I think Mysteryland is unique because it's the longest running dance festival in the world. It doesn't matter what age you are. Everybody knows Mysteryland and for a lot of our visitors their first festival is Mysteryland. We offer so many different sounds and experiences. I think there's no other festival that offers such diversity in sound and culture. It’s also the only festival in the Netherlands where you can consistently see legendary dance artists and talent from every electronic music genre. At the same time you get the chance to get lost in a fantasy festival world, there’s something for everybody!
What are some of your biggest influences from the world of creatives, art and design when it comes to Mysteryland?
At first, I wasn't aware of it too much, but I found out that Es Devlin has inspired me so much without even noticing. She's a stage designer and has worked for many big artists like Kanye West, Beyonce, and The Weekend. It’s inspirational for me to see a talented woman who works with such big artists. She’s amazing at thinking about the different perspectives visitors have in the crowd! Tim Walker is also a great inspiration, he’s almost a one on one fit with Mysteryland in my eyes!
Would you care to give me a comment on your perspective on sustainability when organizing festivals nowadays? How does that come into play with your job or the festival itself?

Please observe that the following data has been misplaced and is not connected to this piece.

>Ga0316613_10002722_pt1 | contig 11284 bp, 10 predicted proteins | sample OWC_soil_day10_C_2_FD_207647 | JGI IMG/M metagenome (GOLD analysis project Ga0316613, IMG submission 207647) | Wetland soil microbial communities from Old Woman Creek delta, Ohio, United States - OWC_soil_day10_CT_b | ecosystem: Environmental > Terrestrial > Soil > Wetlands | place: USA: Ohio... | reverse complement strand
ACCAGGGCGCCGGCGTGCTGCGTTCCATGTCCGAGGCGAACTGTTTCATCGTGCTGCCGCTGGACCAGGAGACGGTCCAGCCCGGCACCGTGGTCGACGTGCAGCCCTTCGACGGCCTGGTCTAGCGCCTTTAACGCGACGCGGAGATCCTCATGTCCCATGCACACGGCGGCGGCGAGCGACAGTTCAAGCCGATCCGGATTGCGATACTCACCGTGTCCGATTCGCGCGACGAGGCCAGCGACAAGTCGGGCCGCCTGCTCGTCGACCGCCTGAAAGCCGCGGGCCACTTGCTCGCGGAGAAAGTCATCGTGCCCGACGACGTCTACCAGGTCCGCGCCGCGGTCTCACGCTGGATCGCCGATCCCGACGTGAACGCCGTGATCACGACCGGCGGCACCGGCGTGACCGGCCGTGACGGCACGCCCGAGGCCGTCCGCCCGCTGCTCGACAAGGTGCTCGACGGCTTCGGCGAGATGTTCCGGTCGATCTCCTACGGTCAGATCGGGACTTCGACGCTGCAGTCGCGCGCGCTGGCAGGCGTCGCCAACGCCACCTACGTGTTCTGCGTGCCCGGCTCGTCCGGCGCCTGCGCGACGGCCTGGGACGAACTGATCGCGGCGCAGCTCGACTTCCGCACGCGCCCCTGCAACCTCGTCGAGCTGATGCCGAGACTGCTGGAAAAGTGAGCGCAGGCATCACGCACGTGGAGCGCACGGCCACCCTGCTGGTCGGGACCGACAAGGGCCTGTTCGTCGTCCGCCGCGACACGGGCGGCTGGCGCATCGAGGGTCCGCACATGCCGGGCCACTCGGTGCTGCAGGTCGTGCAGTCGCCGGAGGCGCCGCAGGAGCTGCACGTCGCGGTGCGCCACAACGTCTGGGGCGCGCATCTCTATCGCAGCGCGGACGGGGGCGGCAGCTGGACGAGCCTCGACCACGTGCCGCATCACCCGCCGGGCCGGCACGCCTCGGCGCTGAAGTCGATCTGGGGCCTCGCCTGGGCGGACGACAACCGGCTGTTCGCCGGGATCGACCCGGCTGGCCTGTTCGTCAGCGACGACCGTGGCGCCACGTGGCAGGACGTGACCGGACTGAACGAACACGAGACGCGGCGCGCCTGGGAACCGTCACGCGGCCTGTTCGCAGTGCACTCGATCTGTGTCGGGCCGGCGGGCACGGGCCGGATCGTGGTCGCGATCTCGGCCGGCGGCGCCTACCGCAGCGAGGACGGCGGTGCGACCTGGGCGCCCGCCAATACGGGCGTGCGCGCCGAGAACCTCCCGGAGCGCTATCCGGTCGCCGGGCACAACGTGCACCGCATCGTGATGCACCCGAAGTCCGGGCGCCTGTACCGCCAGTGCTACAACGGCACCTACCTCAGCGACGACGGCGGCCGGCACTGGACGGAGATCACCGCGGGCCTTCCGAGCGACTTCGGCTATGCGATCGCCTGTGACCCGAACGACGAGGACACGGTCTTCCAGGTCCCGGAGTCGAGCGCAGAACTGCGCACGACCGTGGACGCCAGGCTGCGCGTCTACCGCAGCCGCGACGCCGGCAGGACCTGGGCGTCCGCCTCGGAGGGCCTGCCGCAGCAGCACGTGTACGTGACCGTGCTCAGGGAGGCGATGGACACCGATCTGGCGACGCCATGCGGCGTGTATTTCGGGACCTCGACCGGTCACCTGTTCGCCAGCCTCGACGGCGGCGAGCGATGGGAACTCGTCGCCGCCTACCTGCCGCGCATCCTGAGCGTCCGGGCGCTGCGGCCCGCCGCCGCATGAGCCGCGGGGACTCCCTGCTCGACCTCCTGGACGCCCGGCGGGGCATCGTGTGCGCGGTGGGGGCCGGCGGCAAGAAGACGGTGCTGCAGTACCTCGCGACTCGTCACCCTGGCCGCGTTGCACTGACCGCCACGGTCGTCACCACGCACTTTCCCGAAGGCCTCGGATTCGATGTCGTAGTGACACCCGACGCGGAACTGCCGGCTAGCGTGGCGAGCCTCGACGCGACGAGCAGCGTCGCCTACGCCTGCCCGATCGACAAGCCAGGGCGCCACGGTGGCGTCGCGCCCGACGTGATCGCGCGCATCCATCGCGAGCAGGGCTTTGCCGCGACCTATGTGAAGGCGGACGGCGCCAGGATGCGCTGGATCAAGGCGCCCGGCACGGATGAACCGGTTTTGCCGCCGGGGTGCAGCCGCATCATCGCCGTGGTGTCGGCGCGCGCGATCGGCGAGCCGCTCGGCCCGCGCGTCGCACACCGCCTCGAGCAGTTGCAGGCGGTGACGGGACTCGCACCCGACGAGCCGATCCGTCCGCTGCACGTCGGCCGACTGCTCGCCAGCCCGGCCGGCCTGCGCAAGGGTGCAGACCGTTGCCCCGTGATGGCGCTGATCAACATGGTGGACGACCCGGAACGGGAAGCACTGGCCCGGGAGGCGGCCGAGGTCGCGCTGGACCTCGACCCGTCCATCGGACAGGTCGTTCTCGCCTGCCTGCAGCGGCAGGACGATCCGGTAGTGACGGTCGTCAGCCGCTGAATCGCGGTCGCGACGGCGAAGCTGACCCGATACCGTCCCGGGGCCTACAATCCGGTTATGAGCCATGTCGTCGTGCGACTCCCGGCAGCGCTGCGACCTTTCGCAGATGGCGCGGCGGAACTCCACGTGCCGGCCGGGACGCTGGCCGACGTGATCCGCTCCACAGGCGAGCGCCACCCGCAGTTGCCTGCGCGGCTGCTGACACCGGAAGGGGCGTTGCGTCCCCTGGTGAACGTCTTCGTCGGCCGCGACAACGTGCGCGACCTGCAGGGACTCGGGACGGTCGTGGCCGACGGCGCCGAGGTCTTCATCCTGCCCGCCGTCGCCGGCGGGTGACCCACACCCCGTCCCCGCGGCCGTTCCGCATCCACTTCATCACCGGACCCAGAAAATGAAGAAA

We pay a lot of attention to sustainability and have even won awards for it in the past. We always have. Our aim is to run the festival with power in combination with batteries in 2022. This year we are working towards a post system on drinks with reusable materials. We encourage organic and vegetarian food and all of our disposals are compostable. We are part of the international green deal, a circular festival where we work together with other international festivals on circular pilots. The trick is to consider waste as raw material and for me, especially in our stage design, I always want to make sure that we make something for the long term to use. So one year it's the stage design and the next year it’s decoration for the entry gates. Most of the time, nature products are my favorite. A lot of people recognize it because almost every time there's something green in my stage designs.
What's the best part of your job for you, actually? What’s that one key thing that you would emphasize?
The best part of my job is during the end show. You've worked the entire year to create something for just this one weekend and everything comes together. During the endshow, you know that the day is over and you did a great job. That moment is super short, but so powerful.
To know more about Mysteryland please visit their website: https://www.mysteryland.nl
Timotej Letonja & Magdalena Roe